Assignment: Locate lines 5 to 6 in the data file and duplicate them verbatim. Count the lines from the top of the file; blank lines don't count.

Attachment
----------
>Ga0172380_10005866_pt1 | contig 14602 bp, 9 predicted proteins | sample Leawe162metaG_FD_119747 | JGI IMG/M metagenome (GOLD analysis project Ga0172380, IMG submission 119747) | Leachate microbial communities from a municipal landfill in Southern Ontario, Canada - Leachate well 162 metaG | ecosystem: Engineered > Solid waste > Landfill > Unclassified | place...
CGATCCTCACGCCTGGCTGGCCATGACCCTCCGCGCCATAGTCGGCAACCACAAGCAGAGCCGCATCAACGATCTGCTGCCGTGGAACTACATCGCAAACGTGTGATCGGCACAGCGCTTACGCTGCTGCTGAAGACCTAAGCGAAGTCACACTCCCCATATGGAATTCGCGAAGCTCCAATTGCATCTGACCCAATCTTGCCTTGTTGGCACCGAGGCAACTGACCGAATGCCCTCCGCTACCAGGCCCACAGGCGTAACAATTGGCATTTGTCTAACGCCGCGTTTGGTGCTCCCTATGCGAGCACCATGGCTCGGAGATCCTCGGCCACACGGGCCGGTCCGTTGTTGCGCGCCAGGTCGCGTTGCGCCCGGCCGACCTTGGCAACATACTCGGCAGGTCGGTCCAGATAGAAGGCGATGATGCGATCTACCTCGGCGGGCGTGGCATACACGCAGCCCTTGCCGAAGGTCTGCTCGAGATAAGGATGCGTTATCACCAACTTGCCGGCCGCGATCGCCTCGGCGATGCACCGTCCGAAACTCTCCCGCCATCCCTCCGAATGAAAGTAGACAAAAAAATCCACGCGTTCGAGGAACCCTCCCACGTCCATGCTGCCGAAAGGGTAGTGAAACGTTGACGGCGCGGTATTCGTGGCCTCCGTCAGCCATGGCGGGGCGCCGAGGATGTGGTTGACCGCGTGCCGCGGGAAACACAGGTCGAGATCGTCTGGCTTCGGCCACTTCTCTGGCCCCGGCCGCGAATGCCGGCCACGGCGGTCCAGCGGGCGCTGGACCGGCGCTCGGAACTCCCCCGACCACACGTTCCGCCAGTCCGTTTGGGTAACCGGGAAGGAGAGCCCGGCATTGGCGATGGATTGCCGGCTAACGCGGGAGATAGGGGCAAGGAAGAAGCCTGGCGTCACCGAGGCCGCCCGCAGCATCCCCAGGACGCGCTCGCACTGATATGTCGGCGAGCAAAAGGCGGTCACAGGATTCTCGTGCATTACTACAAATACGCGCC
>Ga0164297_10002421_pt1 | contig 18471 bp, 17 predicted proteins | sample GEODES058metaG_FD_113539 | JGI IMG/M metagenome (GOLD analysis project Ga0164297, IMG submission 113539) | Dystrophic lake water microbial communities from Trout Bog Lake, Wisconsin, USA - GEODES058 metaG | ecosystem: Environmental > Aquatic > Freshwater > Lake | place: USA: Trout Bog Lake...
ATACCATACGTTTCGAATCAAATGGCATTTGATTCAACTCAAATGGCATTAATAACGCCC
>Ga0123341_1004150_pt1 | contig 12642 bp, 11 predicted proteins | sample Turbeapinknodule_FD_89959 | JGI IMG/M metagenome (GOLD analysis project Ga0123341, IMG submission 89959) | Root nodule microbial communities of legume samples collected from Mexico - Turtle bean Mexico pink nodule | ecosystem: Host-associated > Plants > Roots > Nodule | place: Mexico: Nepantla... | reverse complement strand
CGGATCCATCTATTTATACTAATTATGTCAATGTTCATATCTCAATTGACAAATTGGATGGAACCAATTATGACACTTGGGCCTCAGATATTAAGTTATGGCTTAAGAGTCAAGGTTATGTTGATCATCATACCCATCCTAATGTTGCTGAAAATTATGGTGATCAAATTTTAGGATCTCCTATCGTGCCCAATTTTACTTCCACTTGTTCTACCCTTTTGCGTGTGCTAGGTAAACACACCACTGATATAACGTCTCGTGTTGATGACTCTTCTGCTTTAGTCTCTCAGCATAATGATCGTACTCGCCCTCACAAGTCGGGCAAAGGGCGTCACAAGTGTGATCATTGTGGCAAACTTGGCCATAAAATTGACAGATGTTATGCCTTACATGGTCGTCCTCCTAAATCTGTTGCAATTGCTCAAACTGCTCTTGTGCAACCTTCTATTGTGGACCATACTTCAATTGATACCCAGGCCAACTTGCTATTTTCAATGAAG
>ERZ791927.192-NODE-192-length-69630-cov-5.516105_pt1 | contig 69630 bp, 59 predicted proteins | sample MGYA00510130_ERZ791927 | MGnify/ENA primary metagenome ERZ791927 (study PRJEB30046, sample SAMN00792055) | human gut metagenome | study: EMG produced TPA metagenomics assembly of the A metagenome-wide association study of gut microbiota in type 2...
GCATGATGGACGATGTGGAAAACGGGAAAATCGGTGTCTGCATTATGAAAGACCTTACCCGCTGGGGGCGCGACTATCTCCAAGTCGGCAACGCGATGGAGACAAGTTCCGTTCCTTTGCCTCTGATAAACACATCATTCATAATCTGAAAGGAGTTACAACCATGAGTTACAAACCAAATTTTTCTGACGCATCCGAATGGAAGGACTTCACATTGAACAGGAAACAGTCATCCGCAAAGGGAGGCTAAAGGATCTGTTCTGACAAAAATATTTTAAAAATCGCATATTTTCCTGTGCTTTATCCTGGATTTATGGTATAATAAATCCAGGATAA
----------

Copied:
>Ga0123341_1004150_pt1 | contig 12642 bp, 11 predicted proteins | sample Turbeapinknodule_FD_89959 | JGI IMG/M metagenome (GOLD analysis project Ga0123341, IMG submission 89959) | Root nodule microbial communities of legume samples collected from Mexico - Turtle bean Mexico pink nodule | ecosystem: Host-associated > Plants > Roots > Nodule | place: Mexico: Nepantla... | reverse complement strand
CGGATCCATCTATTTATACTAATTATGTCAATGTTCATATCTCAATTGACAAATTGGATGGAACCAATTATGACACTTGGGCCTCAGATATTAAGTTATGGCTTAAGAGTCAAGGTTATGTTGATCATCATACCCATCCTAATGTTGCTGAAAATTATGGTGATCAAATTTTAGGATCTCCTATCGTGCCCAATTTTACTTCCACTTGTTCTACCCTTTTGCGTGTGCTAGGTAAACACACCACTGATATAACGTCTCGTGTTGATGACTCTTCTGCTTTAGTCTCTCAGCATAATGATCGTACTCGCCCTCACAAGTCGGGCAAAGGGCGTCACAAGTGTGATCATTGTGGCAAACTTGGCCATAAAATTGACAGATGTTATGCCTTACATGGTCGTCCTCCTAAATCTGTTGCAATTGCTCAAACTGCTCTTGTGCAACCTTCTATTGTGGACCATACTTCAATTGATACCCAGGCCAACTTGCTATTTTCAATGAAG